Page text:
“…They didn’t understand a lot of things. They didn’t understand the language…”
“…They didn’t understand it’s usefulness…,” the 3 teachers all answered at once.
Stacy Wilson, who was a statistician in the pharmaceutical industry before becoming a teacher, sees all that as a challenge and one to be embraced.
“If a student says to me, ‘I don’t get it, I’m not seeing it,’ ” I say, ‘Don’t worry. No problem. I’ve got 5 other ways I can show it to you,’ ” she said as her excitement grew. “Are you a visual learner? Are you an aural learner? Spacial? Tactile? You need to work it out on the board? You need real world examples? I can provide them all. There’s nothing more satisfying then seeing the light bulb go on in a child’s head when she finally gets something,” Stacy said with real joy. She took genuine pride in being able to work with all kinds of learners and think the way they do.
I sat in on a couple of classes and observed how, indeed, the teachers used a variety of methods and tools – including real world applications, white boards, art, color tiles, onomatopoeia, and even corny rhymes – to convey their lesson. During one 6th grade class, I settled in next to an adorable little girl named Ellie Lippa, who calmly worked on a problem in front of her.
“Is it hard?” I whispered to Ellie.
“No,” she whispered back politely.
“It looks hard,” I observed.
“Well, it’s not really. See, ’cause, we practice a lot and, well, you know what they say…” Ellie said, leaving me hanging.
“Well,” she said with an ever so slight but terribly polite ‘isn’t it obvious’ tone, “Practice makes perfect.” And then she smiled at me with the sweetest smile that nevertheless conveyed the idea that she just might feel a tiny bit sorry for me if I couldn’t do the ‘simple’ mathematical problem she herself was solving with apparent ease.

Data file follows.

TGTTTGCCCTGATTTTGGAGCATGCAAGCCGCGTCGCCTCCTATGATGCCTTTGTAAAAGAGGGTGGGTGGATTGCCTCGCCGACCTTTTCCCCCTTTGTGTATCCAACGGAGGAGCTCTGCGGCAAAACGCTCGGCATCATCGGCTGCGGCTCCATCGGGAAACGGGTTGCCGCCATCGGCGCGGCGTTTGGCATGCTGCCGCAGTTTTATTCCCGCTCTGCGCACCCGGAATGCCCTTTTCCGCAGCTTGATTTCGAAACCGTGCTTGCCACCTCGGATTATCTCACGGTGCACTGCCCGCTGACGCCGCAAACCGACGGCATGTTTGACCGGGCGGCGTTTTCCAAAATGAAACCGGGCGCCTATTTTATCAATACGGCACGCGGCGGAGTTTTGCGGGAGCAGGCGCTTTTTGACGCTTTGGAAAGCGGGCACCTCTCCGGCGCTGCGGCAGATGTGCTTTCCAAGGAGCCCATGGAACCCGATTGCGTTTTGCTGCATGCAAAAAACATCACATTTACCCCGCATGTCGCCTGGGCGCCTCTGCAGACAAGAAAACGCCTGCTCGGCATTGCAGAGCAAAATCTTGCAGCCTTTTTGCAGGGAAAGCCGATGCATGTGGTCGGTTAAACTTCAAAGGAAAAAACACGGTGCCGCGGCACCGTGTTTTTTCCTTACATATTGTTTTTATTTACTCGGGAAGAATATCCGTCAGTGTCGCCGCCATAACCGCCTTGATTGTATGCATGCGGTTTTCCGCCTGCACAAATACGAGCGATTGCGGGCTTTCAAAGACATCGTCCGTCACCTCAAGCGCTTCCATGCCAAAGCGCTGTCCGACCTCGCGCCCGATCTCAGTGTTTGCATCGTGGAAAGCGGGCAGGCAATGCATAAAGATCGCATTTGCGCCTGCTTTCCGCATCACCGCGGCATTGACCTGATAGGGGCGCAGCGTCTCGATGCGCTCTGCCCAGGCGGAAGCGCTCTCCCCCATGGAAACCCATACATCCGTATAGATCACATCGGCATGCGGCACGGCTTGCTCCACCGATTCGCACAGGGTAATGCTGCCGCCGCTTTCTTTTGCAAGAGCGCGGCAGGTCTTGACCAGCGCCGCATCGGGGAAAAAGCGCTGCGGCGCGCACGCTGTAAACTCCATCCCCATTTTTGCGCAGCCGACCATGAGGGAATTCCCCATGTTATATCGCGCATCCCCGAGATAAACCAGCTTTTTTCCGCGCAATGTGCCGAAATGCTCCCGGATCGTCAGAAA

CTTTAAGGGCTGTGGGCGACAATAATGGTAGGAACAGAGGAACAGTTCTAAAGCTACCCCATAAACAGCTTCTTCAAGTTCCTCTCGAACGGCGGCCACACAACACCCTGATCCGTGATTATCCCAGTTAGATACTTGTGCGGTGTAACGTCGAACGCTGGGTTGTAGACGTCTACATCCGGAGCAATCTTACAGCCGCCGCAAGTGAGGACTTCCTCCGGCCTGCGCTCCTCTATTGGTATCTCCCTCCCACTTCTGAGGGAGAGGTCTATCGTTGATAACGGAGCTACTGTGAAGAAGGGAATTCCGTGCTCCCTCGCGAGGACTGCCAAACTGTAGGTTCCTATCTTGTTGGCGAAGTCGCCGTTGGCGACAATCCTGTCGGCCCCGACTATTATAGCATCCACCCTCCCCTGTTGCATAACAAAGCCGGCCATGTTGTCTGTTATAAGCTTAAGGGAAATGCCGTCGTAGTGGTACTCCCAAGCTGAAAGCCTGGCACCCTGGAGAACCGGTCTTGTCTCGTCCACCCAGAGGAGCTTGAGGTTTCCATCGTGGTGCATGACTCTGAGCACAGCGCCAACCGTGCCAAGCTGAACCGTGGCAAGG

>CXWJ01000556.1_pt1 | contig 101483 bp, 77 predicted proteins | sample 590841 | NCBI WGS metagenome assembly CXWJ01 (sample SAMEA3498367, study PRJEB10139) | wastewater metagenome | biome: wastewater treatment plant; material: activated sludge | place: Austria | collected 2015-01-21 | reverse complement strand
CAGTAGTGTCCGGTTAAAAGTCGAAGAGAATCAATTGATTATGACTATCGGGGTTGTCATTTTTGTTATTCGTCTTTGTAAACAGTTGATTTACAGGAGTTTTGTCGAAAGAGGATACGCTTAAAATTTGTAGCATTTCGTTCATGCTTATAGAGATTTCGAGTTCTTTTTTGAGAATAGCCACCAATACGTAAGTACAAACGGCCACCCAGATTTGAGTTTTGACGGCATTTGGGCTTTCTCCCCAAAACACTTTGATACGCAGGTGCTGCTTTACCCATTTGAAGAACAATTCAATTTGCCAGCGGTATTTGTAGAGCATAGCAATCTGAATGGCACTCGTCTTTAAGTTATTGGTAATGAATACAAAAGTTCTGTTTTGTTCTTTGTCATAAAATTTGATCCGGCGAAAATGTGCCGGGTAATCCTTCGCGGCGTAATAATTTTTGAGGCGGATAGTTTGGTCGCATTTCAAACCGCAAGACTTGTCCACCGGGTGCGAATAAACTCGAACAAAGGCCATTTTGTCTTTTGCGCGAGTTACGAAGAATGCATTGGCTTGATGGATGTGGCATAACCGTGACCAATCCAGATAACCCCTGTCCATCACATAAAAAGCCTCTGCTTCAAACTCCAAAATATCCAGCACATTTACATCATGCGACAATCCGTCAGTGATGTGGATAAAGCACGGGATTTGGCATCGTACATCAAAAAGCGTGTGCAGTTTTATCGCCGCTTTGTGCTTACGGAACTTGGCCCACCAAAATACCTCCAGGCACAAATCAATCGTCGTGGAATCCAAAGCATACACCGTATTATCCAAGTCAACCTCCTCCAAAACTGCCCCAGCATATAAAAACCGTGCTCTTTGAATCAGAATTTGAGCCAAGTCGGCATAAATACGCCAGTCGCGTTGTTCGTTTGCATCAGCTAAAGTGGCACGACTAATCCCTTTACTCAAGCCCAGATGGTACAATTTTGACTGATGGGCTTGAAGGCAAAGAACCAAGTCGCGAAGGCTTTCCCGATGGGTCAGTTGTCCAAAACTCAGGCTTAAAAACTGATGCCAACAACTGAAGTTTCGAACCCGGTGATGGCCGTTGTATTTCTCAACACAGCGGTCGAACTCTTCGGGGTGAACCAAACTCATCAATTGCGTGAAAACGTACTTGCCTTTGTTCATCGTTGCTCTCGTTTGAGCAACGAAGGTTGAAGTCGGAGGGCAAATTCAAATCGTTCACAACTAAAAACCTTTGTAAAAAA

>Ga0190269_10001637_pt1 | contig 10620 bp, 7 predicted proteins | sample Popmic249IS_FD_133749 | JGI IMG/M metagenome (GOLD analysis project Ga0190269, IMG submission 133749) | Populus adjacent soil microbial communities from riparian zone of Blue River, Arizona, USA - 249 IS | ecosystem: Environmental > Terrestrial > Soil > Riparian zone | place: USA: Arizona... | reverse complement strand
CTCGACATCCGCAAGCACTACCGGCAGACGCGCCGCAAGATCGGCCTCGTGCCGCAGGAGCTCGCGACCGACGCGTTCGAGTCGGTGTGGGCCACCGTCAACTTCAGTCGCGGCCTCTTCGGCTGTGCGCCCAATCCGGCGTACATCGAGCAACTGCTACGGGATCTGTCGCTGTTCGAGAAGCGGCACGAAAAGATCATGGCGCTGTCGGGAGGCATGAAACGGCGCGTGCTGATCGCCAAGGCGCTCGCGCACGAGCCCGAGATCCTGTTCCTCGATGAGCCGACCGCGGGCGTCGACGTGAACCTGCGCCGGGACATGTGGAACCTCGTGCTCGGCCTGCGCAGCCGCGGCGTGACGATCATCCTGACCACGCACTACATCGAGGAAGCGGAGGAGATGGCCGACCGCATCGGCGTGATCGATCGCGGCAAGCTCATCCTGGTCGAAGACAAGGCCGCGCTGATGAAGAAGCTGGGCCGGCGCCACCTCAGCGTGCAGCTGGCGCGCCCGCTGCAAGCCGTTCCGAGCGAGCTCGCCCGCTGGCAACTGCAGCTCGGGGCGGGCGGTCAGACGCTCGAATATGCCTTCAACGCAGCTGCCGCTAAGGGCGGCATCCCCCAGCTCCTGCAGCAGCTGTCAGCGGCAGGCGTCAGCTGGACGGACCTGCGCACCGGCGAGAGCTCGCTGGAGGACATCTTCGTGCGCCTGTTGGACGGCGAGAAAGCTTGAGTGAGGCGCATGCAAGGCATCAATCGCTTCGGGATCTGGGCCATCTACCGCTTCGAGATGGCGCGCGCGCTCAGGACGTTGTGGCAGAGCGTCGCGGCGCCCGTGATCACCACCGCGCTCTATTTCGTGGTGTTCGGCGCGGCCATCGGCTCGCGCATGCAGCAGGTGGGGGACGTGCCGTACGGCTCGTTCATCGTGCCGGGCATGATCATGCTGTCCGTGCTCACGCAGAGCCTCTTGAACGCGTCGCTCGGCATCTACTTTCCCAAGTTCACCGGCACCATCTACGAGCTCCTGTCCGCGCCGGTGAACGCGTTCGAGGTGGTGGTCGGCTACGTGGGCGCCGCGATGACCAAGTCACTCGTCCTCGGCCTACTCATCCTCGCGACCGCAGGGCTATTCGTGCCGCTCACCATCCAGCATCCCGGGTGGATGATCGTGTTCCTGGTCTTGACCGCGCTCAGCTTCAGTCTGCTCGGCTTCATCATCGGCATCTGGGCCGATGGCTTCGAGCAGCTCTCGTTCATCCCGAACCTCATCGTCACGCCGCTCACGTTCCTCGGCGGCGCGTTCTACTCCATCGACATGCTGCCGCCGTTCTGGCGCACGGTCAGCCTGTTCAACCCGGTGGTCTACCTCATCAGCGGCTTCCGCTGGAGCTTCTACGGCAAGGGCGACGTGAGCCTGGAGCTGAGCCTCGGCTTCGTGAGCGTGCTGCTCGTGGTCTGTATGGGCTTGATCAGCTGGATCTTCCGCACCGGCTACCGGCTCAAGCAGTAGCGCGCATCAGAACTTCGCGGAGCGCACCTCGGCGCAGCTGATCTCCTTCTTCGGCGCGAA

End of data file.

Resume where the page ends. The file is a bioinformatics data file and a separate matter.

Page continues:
“Ah, of course. Thank you, Ellie.” And then she patiently showed me how to open the color tile case I was fumbling with in order to do the next algebra problem.
“Math,” Mary Agnes Sheridan explained, “is all about problem solving and critical thinking. They’re skills you will need every day and for the rest of your life.” It’s true, of course. Math is not an isolated subject, apart from all the other disciplines. In fact, it underlies just about every other subject of study.
“In all our classes,” Bridget explained further, “We’ll say, ‘OK. We have this new skill and new language. Now, how are we going to use it? To that end, we always end every lesson with a word problem. We put a mathematical problem into a real world situation so that the girls can see the practical applications. Not only in the world around them, but in their very own and immediate lives.”
In addition to teaching important math skills, the middle school math department also does a lot to stimulate an interest in and love of math. To that end, they have math bulletin boards throughout the school with math problems and math trivia contests as well as displays about careers in math, math and sports, famous female mathematicians, and more.
In math, there is very little grey area. Once a mathematical formula or structure is proven to be true, it can provide insight into, well, just about everything, as Galileo suggested nearly 500 years ago. That’s why there is one other thing these three NDP teachers emphasize in their math classes. And that is the importance of understanding and learning from mistakes. Perhaps the best lesson of them all.